He added that sees “a whole lot of young people running around Burgaw. I ask the kids what they do on weekends and they say, ‘I don’t know; nothing.’ So I say, ‘Let’s build the church up with some young people.”
Moving is an adventure
Lineberry said relocating to the new building hasn’t been without its challenges.
“The building was built in 1992 as a dance studio, and virtually every little girl in Burgaw took lessons there,” he said. “Unfortunately, the building sat unused for almost a decade before we purchased it.”
He noted that the building needed a new roof; structural repairs to the walls and floors; and a variety of upgrades to bring it into compliance with the Americans with Disabilities Act.
“We purchased and installed carpet, painted the walls from its former hot pink to a warm white, and put up a temporary wall to separate the entrance from the sanctuary area,” Lineberry said, adding that they also removed some trees to make room for parking.
“All of the design, planning, and permitting was done by our leadership, and the work was done by a combination of member volunteer efforts, contract labor, and one member in particular who we paid a much-discounted rate to perform the majority of the carpentry work, rehabilitating the structure, building handicap ramps, and the like.”
As a practicing trial attorney in Wilmington, Lineberry said his time serving the Burgaw congregation as its pastor is not permanent—partially because New Covenant now has a permanent facility.
“The leadership is sincerely seeking the Lord on hiring an ordained pastor,” he said. “I’ve been asked to stand again for Session at Myrtle Grove, and the leadership at New Covenant is supportive. At this stage, I can’t see leaving New Covenant any time soon, as I know the Lord placed me there for His purposes. I plan on remaining there to support and assist the pastor the Lord has for this special little family of God in Burgaw.”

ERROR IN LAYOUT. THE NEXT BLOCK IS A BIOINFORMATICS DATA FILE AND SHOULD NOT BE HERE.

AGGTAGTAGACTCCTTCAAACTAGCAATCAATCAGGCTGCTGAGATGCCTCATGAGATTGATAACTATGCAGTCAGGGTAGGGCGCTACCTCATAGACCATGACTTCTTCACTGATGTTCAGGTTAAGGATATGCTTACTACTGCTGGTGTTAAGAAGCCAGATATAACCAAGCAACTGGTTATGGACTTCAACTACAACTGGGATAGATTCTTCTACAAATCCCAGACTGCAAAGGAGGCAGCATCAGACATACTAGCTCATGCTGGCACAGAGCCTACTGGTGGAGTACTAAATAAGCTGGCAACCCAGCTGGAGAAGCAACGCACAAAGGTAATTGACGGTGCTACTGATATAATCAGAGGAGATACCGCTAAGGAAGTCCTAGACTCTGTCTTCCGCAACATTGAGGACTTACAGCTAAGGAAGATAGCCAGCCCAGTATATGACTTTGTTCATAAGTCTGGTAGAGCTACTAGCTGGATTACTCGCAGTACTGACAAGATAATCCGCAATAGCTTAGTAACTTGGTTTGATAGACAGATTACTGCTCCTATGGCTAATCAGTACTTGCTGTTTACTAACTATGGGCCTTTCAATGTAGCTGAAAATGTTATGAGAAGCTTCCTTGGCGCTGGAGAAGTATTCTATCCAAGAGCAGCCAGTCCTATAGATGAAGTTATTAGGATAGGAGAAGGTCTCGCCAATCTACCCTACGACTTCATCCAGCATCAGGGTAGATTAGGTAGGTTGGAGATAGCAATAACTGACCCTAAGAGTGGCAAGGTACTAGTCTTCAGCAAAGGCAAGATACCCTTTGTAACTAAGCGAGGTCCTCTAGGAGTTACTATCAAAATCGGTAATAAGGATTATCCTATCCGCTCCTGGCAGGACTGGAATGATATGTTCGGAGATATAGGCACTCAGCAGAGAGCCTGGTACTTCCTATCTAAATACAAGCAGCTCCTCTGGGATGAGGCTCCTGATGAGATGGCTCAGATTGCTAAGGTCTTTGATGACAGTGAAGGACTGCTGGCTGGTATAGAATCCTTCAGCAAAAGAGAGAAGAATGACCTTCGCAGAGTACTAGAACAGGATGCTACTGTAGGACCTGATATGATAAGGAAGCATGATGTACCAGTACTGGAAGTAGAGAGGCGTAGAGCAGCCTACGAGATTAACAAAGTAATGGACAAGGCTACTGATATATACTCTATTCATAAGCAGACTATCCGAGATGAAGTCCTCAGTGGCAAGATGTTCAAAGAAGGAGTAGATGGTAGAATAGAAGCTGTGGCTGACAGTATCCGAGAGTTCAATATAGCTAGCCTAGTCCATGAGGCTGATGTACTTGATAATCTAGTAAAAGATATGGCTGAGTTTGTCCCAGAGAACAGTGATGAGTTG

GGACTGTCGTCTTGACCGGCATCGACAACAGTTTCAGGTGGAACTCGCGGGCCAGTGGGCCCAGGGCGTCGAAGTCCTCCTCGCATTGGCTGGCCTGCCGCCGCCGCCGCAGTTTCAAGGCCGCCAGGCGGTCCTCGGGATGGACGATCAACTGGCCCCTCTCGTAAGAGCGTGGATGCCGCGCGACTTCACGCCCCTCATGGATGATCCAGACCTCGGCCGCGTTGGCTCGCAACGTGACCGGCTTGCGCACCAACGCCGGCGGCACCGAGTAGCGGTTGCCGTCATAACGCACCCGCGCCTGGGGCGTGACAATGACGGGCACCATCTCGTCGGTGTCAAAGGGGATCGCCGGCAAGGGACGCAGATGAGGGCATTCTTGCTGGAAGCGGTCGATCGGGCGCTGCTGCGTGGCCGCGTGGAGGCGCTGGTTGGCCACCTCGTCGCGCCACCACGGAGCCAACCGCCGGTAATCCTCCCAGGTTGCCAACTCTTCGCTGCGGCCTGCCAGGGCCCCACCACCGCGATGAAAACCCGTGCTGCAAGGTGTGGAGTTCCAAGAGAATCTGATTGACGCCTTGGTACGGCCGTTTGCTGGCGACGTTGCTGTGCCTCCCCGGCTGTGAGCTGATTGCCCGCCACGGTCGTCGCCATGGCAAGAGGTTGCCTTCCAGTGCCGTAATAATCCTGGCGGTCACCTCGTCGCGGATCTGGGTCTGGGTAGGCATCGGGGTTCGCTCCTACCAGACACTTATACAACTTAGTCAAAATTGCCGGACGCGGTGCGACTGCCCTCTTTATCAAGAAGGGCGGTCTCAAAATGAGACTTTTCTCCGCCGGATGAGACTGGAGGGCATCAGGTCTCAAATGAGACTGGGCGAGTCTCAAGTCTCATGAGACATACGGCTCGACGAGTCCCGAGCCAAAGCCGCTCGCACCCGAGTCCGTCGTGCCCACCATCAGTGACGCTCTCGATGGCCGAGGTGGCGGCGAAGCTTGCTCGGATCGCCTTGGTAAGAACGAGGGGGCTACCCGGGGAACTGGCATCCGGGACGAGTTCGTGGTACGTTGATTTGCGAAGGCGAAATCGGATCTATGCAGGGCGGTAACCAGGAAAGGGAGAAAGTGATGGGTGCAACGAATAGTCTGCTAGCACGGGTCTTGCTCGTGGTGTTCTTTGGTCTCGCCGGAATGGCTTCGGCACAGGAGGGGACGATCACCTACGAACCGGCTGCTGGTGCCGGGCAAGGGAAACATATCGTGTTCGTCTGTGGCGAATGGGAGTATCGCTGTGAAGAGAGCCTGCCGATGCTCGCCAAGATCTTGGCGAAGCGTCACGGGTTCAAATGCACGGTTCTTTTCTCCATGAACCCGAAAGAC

Looking back to his arrival at New Covenant in 2017, Lineberry said he was concerned then about the church’s future.
“My fear was that she would simply spend up her money and eventually close the doors,” he reflected. “Thanks be to God, a remnant handful of people have been faithful to stay, pray, and serve. Now, it seems as if New Covenant is on the cusp of something new for herself and the Burgaw community.”
Instead of being tucked in a retail space between Food Lion and Subway, the church is now on the main road into Burgaw, across from the Pender Co. Department of Social Services and down the street from many local government service offices.
Lineberry sees the church as strategically poised to minister to the sizable Spanish-speaking population in the community.
“We need only look directly across the street at DSS for innumerable mission opportunities,” Lineberry said. “The Mexican church came to us and we obeyed, and as a result God made a way for New Covenant that she’s never had before. Our prayer now is for the Lord to point us in the direction He wants us to go. With the current heart of the church, I expect we will respond rightly.”
Lineberry noted that New Covenant is not a wealthy congregation, but it is a faithful one.
“Our seniors are retirees, and our younger families struggle with hourly wages and expenses. Many others are self-employed and hurting financially from COVID. But the Lord has provided, and we anticipate that He will continue to provide for us,” Lineberry said. “We will continue to be open to any outreach the Lord will show us.”
by Tim Yarbrough